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Wednesday, July 27, 2011

Some libraries have a great relationship with their schools, and lots of collaboration and cooperation happens. Other libraries are frustrated that teachers don't seem to understand what the library can offer, and struggle to get a foothold, even to promote summer reading programs. Here are some terrific suggestions from around the country! If you have more ideas, post them in comments.

Marketing to Schools - a thread from ALA's PRTalk Listserv, compiled by Martha Gammons and published in the Arrowhead Library System's Monday Memo (7/25/11)

From Mount Prospect Public Library A good way to get the word out to teachers is to go to their first (or one of the first) staff meetings of the year for each school. I always stress to the principals when I schedule it that I just need 5-10 min. to go over the services that the library offers to teachers.

A good way to connect with both teachers and students at the schools is to attend events like Opens Houses or Family Reading/Technology Nights. I bring our MPPL banner to attach to a table that I sit at and I bring tons of our programming brochures, bibliographies, and giveaways with the library's contact info on it such as magnets, pens, bookmarks, etc.

Nashua Public Library: We go to new teacher orientation meetings in August. We issue free library cards to the teachers and talk to them for a few minutes about our online homework help, databases, and other services. We have a special brochure, Services for Educators, noting that we offer school visits to issue library cards, inservice database training, free computer classes, story hours at their site or ours, etc. New teachers are so enthusiastic and love having us there.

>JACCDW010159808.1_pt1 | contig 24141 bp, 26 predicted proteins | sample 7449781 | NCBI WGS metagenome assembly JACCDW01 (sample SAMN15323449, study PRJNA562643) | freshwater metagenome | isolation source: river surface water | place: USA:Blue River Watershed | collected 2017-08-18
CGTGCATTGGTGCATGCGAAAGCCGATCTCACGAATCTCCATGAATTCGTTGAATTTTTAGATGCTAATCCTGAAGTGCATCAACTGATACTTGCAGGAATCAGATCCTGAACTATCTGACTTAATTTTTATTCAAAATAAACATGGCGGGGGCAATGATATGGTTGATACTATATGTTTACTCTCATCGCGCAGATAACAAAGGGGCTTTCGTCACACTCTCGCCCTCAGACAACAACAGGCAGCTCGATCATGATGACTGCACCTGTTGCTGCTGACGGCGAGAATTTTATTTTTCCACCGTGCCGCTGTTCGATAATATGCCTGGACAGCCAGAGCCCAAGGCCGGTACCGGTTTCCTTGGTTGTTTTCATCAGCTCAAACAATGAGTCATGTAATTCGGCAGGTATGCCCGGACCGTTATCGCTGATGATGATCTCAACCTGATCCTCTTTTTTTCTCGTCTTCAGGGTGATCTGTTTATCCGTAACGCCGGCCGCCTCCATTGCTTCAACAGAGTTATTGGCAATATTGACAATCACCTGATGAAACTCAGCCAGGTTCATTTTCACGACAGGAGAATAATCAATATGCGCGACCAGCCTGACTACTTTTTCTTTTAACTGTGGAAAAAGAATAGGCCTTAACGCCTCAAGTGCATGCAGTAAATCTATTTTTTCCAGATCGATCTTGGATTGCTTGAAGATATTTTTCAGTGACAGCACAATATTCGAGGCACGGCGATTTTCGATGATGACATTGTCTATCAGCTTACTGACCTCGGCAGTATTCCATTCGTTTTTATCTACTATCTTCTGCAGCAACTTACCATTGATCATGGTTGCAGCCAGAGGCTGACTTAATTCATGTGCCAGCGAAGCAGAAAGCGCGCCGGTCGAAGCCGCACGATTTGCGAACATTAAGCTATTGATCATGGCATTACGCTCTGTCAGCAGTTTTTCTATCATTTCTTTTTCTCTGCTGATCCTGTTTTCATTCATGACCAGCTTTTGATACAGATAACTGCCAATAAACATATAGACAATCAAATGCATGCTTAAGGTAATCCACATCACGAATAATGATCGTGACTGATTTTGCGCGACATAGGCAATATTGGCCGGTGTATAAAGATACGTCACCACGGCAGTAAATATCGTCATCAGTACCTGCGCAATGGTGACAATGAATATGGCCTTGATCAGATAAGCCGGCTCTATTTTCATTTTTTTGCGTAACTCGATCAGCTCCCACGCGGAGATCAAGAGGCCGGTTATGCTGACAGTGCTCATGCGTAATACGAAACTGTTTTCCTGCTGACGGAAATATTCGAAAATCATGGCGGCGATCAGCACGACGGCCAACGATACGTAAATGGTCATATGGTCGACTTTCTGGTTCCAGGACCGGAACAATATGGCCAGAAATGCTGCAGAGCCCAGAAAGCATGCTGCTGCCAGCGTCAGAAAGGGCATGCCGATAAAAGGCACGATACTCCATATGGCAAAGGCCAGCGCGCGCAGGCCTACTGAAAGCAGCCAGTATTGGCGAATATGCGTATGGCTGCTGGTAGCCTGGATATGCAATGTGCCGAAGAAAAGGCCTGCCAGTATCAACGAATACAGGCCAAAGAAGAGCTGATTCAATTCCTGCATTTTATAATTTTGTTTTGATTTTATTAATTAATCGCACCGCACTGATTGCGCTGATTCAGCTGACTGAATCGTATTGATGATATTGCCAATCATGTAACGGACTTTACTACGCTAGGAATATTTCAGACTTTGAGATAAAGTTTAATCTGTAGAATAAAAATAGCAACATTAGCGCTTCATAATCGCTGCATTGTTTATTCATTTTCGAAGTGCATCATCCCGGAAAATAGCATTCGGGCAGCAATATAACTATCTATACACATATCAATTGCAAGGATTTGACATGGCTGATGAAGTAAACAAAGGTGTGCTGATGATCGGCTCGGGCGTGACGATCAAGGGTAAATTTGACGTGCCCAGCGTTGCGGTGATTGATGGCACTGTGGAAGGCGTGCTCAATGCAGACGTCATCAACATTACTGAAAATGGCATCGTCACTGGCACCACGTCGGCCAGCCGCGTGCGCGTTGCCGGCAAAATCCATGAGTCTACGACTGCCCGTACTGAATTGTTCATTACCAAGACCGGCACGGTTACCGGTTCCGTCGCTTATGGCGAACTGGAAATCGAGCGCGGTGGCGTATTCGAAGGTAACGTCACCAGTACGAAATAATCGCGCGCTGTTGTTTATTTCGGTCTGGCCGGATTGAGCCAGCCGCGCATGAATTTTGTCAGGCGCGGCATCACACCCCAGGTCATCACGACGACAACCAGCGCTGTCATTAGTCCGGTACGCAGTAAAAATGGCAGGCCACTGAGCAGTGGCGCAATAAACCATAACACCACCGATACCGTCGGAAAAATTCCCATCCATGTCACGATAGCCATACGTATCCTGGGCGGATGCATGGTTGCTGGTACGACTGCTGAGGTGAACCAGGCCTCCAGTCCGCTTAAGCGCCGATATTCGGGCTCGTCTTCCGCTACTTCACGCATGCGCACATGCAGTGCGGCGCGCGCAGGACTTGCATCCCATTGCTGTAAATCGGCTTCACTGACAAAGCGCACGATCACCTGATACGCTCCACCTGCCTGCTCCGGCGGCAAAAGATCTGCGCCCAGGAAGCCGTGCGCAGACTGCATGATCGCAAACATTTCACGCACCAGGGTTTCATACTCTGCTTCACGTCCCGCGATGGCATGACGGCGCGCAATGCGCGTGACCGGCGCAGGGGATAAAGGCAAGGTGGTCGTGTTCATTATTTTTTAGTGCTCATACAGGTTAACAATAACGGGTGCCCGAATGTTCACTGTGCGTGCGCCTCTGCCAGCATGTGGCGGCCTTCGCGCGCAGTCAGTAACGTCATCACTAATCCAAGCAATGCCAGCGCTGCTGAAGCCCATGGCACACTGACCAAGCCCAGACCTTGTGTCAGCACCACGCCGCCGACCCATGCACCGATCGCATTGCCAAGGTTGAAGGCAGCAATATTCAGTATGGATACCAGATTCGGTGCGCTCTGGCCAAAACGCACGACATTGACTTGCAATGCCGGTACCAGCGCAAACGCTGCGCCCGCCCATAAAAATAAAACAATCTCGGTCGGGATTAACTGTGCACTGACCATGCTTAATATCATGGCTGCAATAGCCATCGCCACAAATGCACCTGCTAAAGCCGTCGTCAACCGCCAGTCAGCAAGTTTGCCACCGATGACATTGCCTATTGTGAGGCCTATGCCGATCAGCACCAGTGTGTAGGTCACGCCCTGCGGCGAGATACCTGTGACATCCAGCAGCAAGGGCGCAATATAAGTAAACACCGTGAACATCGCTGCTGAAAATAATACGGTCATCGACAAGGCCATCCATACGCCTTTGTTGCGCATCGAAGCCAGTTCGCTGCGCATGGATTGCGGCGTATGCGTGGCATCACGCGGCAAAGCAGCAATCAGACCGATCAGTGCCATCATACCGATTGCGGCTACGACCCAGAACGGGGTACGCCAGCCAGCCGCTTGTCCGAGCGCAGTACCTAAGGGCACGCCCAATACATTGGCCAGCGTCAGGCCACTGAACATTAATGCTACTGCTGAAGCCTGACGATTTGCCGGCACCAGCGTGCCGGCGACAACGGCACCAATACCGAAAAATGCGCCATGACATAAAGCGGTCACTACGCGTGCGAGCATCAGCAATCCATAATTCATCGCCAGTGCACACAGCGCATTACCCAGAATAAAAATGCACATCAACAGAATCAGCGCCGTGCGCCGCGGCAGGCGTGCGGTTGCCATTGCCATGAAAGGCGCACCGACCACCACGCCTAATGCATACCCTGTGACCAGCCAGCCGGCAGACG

Occasionally we ask to have a brief story included in the district newsletter, which has 8000 subscribers (parents and teachers). I try to limit the request to a reminder about our Live Homework Help service at the beginning of the year, and a reminder about the summer reading programs at the end of the year. They've always been willing to do it.

Roanoke Public Library: In the past, I have found it easier to connect with the school librarians than the teachers. When I was a children’s librarian, I used to attend all the monthly staff meetings for school librarians in the district. I used to push the databases and such during our Summer Reading presentations at the school, too.

I would also volunteer to help with regular school events, even if they had nothing to do with libraries. The key to developing a successful relationship with local schools is to form connections there. Any time I had an opportunity to get into the schools – even briefly – I took it, so that everyone there would get to know and trust me.

Have you tried asking the school if they would send home an information sheet on the public library in their weekly student packets? They usually have strict rules about that, but we have found that it is our best source of advertising.